Authorities have expelled migrants at the US-Mexico border more than 2.8 million times under Title 42 since the policy began, according to US Customs and Border Protection data.
Border authorities will lean instead on a decades-old protocol with a few new wrinkles. That protocol, while it could carry heavier legal consequences for those crossing unlawfully, often takes more time than Title 42 expulsions. In the days leading to Thursday, makeshift encampments have proliferated in border towns, and border crossings already have been climbing.
US border authorities encountered around 10,400 migrants along the US southern border on Tuesday, according to a Homeland Security official, continuing an upward trend in border arrests.
Many heading to the US making long and dangerous journeys in hopes of finding better, safer lives. Experts say migrants could be fleeing violence, immigrating for economic opportunities or to reunite with family members.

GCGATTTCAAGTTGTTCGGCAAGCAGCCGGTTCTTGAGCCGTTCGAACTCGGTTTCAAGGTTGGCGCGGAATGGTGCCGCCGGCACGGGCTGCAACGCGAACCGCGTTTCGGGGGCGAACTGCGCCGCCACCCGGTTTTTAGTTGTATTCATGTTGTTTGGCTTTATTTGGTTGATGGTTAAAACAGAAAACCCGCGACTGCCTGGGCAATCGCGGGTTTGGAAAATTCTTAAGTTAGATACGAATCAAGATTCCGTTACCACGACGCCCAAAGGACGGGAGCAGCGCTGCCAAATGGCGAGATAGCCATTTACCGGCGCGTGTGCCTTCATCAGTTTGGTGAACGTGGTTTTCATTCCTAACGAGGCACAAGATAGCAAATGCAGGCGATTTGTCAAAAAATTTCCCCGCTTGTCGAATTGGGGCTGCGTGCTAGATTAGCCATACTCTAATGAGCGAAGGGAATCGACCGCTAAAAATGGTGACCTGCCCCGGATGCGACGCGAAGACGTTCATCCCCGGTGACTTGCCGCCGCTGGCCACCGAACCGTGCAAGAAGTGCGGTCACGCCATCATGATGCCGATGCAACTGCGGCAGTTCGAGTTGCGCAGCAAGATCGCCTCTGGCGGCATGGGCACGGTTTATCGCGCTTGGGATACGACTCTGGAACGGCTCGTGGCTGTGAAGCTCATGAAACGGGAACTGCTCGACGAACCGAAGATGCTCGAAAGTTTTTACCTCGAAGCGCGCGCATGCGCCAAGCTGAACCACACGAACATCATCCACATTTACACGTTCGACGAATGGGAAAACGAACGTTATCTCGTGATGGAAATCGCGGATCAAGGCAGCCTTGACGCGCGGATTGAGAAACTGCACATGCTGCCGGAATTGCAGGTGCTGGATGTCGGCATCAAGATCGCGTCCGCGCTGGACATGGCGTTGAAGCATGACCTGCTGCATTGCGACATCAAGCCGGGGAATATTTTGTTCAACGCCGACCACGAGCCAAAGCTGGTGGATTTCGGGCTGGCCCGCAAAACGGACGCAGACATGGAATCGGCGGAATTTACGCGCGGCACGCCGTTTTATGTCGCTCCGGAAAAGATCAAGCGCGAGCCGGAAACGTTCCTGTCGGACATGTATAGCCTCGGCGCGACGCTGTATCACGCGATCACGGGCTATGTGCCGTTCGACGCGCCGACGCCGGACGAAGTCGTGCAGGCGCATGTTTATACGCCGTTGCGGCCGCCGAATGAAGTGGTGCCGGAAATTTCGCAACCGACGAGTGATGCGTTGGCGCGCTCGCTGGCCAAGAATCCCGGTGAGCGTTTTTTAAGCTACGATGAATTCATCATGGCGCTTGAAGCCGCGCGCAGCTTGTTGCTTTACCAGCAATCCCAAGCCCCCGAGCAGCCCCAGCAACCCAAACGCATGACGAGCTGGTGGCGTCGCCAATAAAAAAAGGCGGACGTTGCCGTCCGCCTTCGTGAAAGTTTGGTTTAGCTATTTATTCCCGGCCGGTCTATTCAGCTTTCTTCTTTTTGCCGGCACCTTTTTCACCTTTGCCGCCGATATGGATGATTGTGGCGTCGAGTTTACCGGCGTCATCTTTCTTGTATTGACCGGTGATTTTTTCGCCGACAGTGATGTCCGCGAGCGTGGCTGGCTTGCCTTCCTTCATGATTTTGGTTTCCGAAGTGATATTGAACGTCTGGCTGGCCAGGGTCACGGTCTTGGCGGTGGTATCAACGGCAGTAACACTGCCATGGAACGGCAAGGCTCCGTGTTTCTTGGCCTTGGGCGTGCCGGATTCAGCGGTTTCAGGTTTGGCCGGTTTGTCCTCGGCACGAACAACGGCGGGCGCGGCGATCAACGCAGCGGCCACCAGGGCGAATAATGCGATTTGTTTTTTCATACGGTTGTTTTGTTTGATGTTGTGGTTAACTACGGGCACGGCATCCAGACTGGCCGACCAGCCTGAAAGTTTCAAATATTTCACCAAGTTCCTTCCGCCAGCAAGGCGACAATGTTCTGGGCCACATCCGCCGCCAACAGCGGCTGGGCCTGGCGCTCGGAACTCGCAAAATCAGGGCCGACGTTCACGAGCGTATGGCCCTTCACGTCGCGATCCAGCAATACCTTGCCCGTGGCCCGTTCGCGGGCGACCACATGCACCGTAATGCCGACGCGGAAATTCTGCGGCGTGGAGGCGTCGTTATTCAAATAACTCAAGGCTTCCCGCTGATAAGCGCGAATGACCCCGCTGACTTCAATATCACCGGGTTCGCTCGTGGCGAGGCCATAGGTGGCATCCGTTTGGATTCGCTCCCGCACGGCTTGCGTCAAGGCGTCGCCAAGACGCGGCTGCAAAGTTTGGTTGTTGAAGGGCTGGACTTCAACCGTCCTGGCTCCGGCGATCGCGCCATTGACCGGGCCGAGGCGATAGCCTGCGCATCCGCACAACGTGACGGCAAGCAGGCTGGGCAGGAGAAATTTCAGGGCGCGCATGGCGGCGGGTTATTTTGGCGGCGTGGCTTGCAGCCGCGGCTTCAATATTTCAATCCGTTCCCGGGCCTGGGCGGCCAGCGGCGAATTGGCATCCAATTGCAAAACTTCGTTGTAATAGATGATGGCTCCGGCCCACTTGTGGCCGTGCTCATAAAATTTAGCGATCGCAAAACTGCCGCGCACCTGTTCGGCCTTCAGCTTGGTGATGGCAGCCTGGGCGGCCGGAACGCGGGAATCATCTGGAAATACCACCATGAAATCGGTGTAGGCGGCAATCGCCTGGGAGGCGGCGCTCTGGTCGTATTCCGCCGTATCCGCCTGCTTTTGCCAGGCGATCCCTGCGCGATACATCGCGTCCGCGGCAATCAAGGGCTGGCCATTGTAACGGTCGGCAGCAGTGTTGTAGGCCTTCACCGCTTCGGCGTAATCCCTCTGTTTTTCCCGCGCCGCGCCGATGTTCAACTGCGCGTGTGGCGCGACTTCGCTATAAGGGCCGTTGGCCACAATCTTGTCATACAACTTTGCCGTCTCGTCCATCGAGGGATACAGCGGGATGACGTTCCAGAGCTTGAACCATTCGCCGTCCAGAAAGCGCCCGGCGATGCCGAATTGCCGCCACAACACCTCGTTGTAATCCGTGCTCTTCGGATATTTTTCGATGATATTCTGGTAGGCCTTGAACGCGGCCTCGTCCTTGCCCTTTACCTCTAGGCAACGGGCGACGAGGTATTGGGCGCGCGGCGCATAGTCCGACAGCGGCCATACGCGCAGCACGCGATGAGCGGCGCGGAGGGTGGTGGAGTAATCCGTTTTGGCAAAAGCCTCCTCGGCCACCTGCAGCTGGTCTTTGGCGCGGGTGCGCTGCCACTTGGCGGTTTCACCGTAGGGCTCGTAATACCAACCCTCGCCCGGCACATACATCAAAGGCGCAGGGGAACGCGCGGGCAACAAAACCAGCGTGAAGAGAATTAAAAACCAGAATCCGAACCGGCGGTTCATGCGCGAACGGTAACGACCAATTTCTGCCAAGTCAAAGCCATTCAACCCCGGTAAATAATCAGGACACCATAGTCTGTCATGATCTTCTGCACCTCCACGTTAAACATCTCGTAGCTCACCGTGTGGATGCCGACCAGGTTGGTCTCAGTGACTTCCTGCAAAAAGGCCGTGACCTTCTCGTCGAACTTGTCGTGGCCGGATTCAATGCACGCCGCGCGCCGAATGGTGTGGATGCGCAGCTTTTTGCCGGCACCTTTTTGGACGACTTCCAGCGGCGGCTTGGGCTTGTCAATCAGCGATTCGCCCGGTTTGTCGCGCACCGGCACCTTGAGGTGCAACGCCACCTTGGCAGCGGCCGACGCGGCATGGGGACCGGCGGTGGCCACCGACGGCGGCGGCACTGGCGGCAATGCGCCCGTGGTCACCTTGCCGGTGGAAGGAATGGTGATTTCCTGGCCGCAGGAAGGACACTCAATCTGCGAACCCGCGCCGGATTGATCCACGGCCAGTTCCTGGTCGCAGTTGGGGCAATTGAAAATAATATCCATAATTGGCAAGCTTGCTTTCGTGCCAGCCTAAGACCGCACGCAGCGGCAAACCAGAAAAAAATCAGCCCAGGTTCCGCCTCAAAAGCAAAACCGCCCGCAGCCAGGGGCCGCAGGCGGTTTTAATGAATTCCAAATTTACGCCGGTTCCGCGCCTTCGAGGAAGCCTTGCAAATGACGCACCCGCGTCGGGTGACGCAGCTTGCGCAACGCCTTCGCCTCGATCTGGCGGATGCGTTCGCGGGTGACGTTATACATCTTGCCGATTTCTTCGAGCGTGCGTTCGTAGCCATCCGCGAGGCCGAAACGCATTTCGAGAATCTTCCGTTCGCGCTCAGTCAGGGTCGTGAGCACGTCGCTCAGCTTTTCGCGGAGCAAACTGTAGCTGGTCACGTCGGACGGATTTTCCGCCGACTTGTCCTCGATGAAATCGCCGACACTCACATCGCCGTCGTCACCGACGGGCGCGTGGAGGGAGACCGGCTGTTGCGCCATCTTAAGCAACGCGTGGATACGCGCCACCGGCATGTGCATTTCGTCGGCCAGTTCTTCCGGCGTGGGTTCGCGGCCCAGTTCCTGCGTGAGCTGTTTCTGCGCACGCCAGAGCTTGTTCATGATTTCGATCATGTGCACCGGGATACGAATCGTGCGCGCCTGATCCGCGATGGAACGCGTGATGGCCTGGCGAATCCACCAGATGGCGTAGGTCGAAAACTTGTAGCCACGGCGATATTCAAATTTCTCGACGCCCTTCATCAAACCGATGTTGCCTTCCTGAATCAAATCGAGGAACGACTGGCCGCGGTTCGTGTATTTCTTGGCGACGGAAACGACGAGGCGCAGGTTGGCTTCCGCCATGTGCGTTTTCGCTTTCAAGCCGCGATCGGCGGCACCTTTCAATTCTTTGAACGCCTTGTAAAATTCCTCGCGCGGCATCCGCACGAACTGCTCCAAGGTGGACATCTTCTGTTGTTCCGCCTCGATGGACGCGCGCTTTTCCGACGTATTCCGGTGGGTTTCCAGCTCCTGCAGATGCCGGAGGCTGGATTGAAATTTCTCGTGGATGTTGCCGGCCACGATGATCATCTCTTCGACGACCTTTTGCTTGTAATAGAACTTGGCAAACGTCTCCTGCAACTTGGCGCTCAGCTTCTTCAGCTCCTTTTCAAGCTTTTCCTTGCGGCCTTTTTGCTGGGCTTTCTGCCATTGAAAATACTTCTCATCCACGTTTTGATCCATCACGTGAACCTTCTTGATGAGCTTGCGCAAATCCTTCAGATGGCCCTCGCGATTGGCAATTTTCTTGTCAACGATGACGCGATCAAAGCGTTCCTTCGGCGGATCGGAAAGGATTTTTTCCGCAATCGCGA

The Texas border city of Laredo is preparing for the end of Title 42 as “if it’s a hurricane coming,” Mayor Victor Trevino said Wednesday, adding he was told Laredo would receive migrant transfers from other, overwhelmed Texas communities.
“Our fear is that we will be overwhelmed with these transfers of migrants and have the same situation as they have,” Trevino said.
While the Texas border city of El Paso – which recently saw hundreds of migrants sleeping on sidewalks during a migration surge in the past week – prepares for another influx, a large concern is an apparent lack of a long-term solution, Mayor Oscar Leeser said.
“I can’t see a light at the end of the tunnel,” Leeser said in a Wednesday news conference.